Regarding this previous post, I kept thinking about this detail in the Alex Ross comment about the limitations of streaming music:
…My working process as a critic revolves around a stack of disks that I call the Listen Again pile: recent releases that have jumped out of the crowd and demand attention. None of this happens as easily on the computer.
This is just a simple example of an important and broad problem. Media consumption in general (music, movies, books, TV) is becoming more and more digital, but our digital tools for “dealing” with information remain severely limited.
Organizing stuff, annotating it; sharing; archiving; commenting; discarding; highlighting, pausing, resuming, browsing, searching, backing up, queuing, prioritizing, comparing etc. These are important tasks with practical consequences (how much you recall from a book is a particularly obvious example) but there is very little assurance that we have (or will have) the right tools for these tasks.
To complicate the picture, every service has a different approach for these kinds of tasks and different incentives to improve (or even remove) some of these features. (Good luck watching Netflix in Canada)
The core issue is that is a hard problem to grasp and solve. Even if we overcome the commercial limitations (See the DRM battles), it will take a lot of hard work, investment and iteration to maximize the usability of digital files.
A relevant story is the discussion of the “paperless office” in the work environment, a discussion that has this name since 1976.
Paper is a very old technology, and can be very inefficient, but also has very particular strengths:
Central to Sellen and Harper’s investigation is the concept of “affordances” — the activities that an object allows, or affords. The physical properties of paper (its being thin, light, porous, opaque, and flexible) afford the human actions of grasping, carrying, folding, writing, and so on.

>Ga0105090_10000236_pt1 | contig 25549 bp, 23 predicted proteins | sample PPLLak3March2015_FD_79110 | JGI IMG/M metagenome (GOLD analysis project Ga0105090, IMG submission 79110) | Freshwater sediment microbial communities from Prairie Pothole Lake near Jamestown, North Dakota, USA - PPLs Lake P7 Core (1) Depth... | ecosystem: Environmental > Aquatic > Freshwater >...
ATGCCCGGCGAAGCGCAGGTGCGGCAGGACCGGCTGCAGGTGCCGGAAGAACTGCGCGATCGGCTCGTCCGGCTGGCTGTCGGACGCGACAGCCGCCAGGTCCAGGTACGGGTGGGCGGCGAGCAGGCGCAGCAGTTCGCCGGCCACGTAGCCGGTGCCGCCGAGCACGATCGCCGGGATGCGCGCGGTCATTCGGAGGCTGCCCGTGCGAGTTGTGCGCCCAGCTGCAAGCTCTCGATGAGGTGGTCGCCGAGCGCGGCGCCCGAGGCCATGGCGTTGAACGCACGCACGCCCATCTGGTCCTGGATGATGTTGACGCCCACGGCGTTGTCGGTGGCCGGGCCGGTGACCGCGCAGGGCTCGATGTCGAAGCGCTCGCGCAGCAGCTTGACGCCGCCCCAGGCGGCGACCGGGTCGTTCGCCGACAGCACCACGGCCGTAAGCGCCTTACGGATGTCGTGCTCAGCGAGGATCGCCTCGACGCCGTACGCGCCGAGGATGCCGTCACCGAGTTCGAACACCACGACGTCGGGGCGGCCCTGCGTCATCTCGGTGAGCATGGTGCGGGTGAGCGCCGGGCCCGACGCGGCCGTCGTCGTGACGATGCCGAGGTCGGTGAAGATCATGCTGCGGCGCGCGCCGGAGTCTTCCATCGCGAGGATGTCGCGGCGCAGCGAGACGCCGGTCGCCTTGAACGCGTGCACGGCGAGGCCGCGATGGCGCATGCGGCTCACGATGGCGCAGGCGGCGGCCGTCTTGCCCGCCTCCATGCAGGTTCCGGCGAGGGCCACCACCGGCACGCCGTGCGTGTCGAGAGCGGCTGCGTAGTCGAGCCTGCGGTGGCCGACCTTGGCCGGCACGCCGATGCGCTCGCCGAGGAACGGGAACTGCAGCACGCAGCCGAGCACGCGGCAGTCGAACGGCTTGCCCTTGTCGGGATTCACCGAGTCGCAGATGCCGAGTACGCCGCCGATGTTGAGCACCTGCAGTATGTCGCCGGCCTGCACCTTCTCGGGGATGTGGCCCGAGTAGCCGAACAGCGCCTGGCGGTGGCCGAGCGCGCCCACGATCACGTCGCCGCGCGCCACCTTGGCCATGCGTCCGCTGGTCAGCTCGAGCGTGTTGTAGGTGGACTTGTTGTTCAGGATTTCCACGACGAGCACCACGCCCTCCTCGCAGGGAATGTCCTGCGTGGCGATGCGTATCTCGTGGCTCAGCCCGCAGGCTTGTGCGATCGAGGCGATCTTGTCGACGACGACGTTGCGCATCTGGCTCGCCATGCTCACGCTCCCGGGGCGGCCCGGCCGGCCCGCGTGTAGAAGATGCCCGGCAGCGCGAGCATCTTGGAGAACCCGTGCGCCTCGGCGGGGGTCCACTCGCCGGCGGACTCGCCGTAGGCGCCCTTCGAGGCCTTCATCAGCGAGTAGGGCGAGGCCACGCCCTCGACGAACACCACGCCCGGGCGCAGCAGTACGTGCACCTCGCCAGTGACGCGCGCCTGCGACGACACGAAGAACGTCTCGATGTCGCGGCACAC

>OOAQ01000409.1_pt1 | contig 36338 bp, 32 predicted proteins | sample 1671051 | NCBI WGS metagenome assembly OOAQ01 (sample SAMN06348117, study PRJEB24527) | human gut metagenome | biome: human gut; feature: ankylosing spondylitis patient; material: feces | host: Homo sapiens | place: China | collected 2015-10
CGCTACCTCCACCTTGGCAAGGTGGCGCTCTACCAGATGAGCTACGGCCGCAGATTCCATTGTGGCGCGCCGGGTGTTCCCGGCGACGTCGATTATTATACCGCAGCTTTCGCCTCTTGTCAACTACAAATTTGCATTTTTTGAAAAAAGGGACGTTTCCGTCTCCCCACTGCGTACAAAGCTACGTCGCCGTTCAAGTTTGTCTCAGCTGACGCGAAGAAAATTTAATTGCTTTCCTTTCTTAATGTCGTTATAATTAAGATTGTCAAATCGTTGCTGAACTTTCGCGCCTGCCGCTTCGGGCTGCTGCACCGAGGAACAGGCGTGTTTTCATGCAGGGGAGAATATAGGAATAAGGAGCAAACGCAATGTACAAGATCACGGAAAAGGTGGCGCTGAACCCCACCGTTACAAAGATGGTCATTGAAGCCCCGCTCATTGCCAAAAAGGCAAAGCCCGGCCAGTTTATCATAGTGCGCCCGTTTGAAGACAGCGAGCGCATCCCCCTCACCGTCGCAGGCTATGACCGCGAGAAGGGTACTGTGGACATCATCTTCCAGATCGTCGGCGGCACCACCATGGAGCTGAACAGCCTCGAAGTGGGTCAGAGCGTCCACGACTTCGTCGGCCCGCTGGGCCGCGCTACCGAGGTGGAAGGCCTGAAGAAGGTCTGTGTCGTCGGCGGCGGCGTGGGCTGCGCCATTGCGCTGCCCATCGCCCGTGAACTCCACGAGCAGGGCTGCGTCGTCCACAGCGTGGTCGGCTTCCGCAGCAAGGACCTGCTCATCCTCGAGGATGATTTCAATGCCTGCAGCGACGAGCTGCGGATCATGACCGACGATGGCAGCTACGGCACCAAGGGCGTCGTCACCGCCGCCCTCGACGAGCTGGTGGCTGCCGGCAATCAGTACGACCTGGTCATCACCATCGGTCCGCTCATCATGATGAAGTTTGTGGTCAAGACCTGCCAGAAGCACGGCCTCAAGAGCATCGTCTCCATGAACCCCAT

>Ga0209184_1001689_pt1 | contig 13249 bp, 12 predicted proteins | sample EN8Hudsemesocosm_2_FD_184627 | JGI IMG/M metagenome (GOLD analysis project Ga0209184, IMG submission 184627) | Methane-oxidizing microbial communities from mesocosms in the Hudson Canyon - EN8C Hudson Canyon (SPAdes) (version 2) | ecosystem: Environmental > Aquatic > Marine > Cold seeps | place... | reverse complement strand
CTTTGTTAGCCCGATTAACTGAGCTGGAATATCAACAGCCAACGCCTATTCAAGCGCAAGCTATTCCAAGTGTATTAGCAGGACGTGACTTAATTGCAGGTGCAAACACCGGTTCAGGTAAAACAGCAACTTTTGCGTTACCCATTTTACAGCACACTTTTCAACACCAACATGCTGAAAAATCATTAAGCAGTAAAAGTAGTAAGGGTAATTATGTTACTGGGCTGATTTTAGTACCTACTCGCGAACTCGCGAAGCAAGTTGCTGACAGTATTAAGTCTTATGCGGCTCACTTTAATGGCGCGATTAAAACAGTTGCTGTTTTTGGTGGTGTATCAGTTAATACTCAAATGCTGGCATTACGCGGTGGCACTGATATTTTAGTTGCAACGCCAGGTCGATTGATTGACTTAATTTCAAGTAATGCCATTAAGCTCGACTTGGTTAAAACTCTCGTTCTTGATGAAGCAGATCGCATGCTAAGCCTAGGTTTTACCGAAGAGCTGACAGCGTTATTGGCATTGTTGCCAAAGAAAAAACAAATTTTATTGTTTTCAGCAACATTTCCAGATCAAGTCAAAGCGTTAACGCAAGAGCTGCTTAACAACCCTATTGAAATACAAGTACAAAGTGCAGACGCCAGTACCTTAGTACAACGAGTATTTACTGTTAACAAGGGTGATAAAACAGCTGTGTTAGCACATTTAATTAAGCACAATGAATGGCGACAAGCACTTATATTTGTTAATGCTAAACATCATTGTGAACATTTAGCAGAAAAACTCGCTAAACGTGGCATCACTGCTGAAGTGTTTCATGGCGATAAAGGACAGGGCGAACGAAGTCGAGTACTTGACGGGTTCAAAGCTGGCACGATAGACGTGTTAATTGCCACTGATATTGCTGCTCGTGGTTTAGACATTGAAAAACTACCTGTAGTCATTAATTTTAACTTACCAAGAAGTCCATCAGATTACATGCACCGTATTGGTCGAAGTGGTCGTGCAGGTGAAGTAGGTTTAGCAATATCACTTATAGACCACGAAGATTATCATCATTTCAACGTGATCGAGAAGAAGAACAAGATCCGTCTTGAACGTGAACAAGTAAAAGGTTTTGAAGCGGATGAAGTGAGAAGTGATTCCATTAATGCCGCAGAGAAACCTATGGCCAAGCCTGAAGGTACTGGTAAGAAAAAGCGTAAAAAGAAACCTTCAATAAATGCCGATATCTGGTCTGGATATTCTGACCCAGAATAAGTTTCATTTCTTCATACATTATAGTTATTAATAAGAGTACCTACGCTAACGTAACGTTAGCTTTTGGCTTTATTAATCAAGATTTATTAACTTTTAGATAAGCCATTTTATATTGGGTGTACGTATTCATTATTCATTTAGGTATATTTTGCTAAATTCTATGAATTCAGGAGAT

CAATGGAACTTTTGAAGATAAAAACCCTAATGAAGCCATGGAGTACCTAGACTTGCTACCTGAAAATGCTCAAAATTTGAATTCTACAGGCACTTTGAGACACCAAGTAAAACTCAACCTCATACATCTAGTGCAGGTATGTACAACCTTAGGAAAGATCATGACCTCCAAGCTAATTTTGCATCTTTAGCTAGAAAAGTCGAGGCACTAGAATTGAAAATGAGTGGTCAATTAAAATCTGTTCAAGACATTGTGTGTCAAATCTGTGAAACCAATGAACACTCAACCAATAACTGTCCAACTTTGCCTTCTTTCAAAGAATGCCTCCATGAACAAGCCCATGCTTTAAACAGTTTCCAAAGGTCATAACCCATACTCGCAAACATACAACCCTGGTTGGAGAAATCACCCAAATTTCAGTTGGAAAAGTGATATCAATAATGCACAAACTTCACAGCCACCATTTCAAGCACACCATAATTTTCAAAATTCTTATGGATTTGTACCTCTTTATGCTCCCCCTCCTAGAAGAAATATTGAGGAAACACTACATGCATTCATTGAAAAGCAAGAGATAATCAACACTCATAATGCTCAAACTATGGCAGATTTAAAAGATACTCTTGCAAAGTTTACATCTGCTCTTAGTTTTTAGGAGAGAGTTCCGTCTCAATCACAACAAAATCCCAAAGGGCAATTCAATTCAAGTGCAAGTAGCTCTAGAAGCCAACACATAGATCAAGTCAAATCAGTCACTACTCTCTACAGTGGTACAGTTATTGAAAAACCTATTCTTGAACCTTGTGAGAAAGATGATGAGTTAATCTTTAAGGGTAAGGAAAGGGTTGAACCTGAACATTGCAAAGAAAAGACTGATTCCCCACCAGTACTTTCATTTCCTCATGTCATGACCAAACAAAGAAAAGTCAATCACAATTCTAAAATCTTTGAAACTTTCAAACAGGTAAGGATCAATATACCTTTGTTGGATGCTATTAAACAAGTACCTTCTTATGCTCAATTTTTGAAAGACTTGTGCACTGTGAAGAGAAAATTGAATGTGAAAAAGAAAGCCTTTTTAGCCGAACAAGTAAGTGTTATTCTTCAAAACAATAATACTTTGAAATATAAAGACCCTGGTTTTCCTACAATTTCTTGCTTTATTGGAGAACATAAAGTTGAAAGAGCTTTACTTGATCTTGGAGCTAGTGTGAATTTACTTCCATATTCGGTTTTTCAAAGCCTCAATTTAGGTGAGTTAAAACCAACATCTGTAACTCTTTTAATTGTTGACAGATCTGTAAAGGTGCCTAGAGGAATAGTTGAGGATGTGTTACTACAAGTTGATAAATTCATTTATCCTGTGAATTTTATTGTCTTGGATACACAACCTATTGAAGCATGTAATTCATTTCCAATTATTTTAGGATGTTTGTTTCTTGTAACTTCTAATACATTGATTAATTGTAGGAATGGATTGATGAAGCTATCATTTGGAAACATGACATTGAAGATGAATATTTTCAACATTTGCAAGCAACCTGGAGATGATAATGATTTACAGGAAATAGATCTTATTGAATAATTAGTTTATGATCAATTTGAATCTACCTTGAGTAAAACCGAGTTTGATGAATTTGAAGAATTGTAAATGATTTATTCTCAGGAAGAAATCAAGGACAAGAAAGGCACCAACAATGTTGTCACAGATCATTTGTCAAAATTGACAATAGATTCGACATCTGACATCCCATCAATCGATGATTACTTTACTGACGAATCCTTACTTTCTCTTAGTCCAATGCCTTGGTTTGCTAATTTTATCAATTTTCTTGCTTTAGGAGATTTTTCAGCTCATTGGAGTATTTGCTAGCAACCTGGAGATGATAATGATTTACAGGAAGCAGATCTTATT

This review gives more context:
It is a similar problem in the workplace, where the paperless office is a digital promise that has basically failed to materialize in almost four decades. Investigating the subject, the authors of The Myth of the Paperless Office articulated why the old-school paper is such a useful technology and how existing software was far from being able to really replace:
For example paper makes it easy to arrange documents side by side, and to move our eyes from one to another without tools or software getting in the way, to use the tactile skill of writing to take notes that reinforce memory, to use location memory to recall where something is fixed on a page so that we can follow the structure of a complicated idea, to flip back and forth between parts of a book using nothing but fingers to hold our place, to glance at a document on a desk and identify it and assess its key features.
The ephemeral nature of paper, its sharing limitations, and its fragility are limitations, but those characteristics also make it easy to control access tightly when needed, to tear, fold, shift, flip and dogtag, to arrange around a desk or workspace easily, and to mark it permanently and anonymously.
More importantly, work processes have been developed over decades that make the most of these features of paper, and that is why it remains stubbornly with us. The authors conclude that we need document management systems that can better mimic what paper can do.
In short, large corporations investing billions of dollars in IT over decades have not been able to develop digital tools that can really replace some key qualities of paper. How long will it take until we stop complaining about iTunes?
Update: add this event to list of complaints about digital music.